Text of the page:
A federal appeals court has reinstated a putative class action lawsuit againsta pet food manufacturer that charges its so-called “prescription” cat food isessentially the same as less expensive regular cat food.
Holly Vanzant and Dana Land own cats with health problems, according toTuesday’s ruling by the 7th U.S. Circuit Court of Appeals in Chicago in HollyB. Vanzant and Dana Land, on behalf of themselves and all others similarlysituated v. Hill’s Pet Nutrition Inc. and PetSmart Inc.
Their veterinarians prescribed cat food manufactured by Topeka, Kansas-basedHill’s Pet Nutrition Inc. and sold under Hills’ higher priced “PrescriptionDiet” brand at their local PetSmart Inc. stores using their veterinarian’sprescriptions.
“They eventually learned, however, that the Prescription Diet cat food is notmaterially different form nonprescription cat food. And the prescriptionrequirement is illusory; no prescription is necessary,” said the ruling. Thetwo women filed a putative class action lawsuit against Hill’s and Phoenix-based PetSmart, charging claims under the Illinois Consumer Fraud andDeceptive Business Practices Act and unjust enrichment.
The U.S. District Court in Chicago dismissed the case, which was reinstated byas unanimous three-judge appeals court panel. The defendants state they fallunder the Illinois act’s safe-harbor provision because of the Food and DrugAdministration’s Compliance Policy Guide, which they characterize as an“informal regulatory activity specifically authorizing the prescriptionrequirement and prescription label for Hill’s Prescription Diet pet food. Theyare mistaken,” said the ruling.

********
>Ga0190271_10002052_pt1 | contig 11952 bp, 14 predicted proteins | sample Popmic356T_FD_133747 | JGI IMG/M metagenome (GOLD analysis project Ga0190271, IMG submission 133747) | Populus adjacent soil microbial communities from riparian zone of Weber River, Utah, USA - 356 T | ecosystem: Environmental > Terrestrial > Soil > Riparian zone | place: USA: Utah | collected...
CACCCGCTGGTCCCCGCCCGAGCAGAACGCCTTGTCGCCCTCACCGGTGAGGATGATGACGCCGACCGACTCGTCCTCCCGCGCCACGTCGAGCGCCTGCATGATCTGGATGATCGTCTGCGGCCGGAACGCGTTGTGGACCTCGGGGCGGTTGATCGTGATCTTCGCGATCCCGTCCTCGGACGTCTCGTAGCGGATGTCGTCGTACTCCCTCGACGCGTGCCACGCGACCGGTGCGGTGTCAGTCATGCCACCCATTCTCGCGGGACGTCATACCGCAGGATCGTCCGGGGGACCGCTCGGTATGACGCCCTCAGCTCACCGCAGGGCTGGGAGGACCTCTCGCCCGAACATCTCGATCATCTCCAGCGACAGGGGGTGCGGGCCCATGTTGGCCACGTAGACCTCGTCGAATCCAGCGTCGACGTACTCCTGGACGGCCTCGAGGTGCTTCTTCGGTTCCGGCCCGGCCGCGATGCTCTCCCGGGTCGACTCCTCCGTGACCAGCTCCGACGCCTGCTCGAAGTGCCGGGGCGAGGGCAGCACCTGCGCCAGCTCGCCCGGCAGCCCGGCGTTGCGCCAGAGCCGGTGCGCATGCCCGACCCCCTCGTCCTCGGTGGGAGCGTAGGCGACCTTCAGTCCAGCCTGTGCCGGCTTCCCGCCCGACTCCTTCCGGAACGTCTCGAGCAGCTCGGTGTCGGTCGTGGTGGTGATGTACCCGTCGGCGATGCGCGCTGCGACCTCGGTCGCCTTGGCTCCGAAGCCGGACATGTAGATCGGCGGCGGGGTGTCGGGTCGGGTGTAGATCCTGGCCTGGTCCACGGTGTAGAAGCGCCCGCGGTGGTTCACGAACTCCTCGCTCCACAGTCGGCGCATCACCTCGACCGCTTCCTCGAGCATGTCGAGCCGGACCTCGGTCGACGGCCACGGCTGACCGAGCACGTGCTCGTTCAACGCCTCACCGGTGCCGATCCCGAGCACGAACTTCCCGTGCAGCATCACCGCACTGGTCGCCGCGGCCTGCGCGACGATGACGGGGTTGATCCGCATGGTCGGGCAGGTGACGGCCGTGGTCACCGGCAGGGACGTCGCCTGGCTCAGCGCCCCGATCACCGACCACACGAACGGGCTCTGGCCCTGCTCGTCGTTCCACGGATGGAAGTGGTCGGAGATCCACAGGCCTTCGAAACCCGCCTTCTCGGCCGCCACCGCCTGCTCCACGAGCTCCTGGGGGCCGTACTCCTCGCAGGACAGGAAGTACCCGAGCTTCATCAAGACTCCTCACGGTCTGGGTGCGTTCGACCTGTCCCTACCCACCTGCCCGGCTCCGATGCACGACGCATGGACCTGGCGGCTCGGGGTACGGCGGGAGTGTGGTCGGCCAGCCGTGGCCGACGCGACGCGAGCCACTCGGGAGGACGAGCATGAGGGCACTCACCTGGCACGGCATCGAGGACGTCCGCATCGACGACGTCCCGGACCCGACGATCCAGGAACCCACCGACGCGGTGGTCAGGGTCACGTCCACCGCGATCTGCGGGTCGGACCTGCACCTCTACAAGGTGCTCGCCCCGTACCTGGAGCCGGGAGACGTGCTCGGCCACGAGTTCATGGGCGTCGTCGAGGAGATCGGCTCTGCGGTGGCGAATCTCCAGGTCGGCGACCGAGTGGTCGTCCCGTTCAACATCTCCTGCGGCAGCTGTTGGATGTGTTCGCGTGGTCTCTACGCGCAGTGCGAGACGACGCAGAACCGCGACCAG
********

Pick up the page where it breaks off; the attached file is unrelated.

“The FDA Guide does not establish industry-wide standards for labeling andmarketing of pet food intended to treat or prevent disease. Rather, thedocument helps FDA staff allocate enforcement resources. It does not qualifyas informal regulatory activity.
“Nor does the guide specifically authorize the prescription requirement andlabel,” said the ruling, in holding the safe harbor does not apply.
The panel also concluded the complaint adequately alleges that Hill’s andPetSmart committed a deceptive or unfair practice. “The complaint alleges thatthe defendants’ marketing practices are both deceptive and unfair,” said theruling.
“The complaint pleads a deceptive-practices claim to the degree ofparticularity required…That’s enough to reverse the dismissal of the ConsumerFraud Act claim,” said the ruling, also, in reinstating the unjust enrichmentclaims and reversing the lower court’s dismissal of the case.
Ellen M. Carey, an attorney with the plaintiff law firm in the case, Chicago-based Forde Law Offices LLP, said, “Obviously, we think the 7th Circuitcorrectly ruled and reversed the case. The 7th Circuit specifically found thatthe defense argument equated regulatory forbearance with regulatoryauthorization, and we think that the ruling is right on the money. We lookforward to arguing these claims back in the District Court.”
Attorneys for Hill’s and PetSmart did not respond to a request for comment.
Source: BI USA
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